“I am Indebted and Will Do Anything For You”

Somehow I’ve gone over a half of century in my lifetime without requiring any type of surgical procedure (that sound you hear is me knocking on wood).

How many surgeries have you had: One? Two? More than five?

Angie Dillard has had 25 surgeries – and they all took place before she turned six years old.

Angie was born with a condition called Retinoblastoma, a rare form of cancer that develops from the immature cells of the retina, the light detecting tissue of the eye. It is exclusively found in young children, often leading to glaucoma and can spread to other parts of the body. Living with her Mom in Tigard, Angie was fortunate to be referred to the Devers Memorial Eye Clinic in the early 1970’s and was “adopted” by the Oregon Lions Sight & Hearing Foundation and local Lions Clubs. At Devers, Angie was in the capable hands of Dr. Richard Chenoweth: “He was such a nice man, he was so good to me and my Mom” said Angie, now living in Salem.

One of Angie’s surgeries entailed the implant of a prosthetic to replace her left eye, which was left with no vision. Other surgeries involved the removal of tumors wrapped around the optic nerves of her right eye, which today provides Angie with 20/30 vision – with corrective lenses. “Lions paid for my eyeglasses while I was growing up. The South Salem Lions even paid for my prosthetic when I needed a new one as a young adult.”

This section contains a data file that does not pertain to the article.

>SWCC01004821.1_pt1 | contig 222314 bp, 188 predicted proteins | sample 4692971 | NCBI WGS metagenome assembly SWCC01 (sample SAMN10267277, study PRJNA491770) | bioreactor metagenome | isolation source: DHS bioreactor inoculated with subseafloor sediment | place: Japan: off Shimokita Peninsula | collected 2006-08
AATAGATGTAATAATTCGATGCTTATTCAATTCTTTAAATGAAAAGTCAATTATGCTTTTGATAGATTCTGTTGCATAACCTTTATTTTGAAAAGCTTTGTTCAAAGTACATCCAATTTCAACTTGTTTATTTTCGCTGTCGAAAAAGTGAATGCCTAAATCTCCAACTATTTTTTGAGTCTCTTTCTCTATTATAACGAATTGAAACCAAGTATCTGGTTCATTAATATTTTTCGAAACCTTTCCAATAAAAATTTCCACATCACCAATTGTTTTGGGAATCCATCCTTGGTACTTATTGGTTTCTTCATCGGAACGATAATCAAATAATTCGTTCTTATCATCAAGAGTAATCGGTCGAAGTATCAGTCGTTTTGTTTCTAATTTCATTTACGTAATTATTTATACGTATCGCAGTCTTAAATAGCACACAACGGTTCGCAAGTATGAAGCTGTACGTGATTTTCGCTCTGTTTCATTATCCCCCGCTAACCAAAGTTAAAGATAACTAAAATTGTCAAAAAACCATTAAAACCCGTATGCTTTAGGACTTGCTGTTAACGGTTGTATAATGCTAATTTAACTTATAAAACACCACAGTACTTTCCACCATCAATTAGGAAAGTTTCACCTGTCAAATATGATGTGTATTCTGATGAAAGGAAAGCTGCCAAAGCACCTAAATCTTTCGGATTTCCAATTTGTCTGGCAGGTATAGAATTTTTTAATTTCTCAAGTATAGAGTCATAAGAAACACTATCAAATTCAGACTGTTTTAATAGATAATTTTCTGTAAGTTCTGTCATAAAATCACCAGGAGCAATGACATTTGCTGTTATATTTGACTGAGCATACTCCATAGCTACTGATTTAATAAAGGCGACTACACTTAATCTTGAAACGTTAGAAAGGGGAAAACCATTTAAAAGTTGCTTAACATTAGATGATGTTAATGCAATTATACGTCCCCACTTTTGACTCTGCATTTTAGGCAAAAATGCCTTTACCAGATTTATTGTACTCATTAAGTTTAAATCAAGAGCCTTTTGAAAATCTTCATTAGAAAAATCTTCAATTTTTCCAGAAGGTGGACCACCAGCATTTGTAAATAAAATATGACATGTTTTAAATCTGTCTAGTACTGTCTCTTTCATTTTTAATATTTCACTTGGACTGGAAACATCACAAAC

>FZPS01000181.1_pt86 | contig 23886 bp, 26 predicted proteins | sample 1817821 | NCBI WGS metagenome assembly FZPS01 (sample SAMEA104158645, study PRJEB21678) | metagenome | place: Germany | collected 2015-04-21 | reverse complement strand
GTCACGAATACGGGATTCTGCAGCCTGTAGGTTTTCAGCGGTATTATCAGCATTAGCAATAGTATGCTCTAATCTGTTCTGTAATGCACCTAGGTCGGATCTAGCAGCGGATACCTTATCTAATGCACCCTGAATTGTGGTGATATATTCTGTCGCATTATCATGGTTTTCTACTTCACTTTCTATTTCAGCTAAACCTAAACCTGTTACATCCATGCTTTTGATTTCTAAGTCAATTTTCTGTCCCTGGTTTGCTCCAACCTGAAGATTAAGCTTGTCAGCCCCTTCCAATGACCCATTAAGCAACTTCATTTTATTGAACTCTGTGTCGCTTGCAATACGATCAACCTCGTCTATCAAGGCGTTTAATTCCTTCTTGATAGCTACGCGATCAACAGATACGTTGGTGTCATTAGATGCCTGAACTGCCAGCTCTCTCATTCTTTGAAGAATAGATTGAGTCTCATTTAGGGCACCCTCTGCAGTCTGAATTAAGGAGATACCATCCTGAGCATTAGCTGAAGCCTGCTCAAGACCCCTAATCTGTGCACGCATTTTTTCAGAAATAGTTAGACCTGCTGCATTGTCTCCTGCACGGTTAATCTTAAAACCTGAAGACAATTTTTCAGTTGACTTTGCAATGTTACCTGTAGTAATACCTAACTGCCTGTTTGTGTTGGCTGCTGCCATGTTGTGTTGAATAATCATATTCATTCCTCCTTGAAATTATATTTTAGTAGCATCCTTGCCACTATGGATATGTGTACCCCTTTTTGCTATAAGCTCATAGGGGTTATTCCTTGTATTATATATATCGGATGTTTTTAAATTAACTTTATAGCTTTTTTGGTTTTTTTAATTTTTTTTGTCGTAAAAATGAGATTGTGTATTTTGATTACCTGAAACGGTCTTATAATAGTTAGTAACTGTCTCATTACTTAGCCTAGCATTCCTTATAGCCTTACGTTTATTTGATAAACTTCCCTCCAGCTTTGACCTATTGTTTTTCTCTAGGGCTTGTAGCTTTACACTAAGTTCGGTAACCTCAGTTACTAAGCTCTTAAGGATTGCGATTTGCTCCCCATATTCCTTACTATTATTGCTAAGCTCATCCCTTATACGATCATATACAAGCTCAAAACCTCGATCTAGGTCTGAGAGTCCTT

After all of her surgeries were completed, Angie and her Mom agreed to have Angie become the Poster Child of OLSHF in 1978. She has especially fond memories of the Lions from around the state of Oregon that she met, travelling to Lions Conventions and making appearances on behalf of the Foundation. She especially remembers Willard and Grace Wilson of the Yachats Lions. “Willard was my handler” Angie says with a smile. “”Willard took me to conventions and was so kind and caring.”

Angie and her Mom moved to Salem when she turned 14 and lived a life just like any other teenager at the time. “I never felt like I had any limitations, I l learned to adjust (to having vision in only one eye), if I can’t see well enough to park in a certain parking space, I just park somewhere else” she said, laughing. Angie currently manages a retail store in Salem, is an avid hiker and still lives within a block of her Mother.

As for her appreciation for the support that she received earlier in life: “As much as Lions have done for me in my life, I am indebted and will do anything for you.”

No need to do anything for us, Angie. On behalf of Lions everywhere, helping you was our pleasure.

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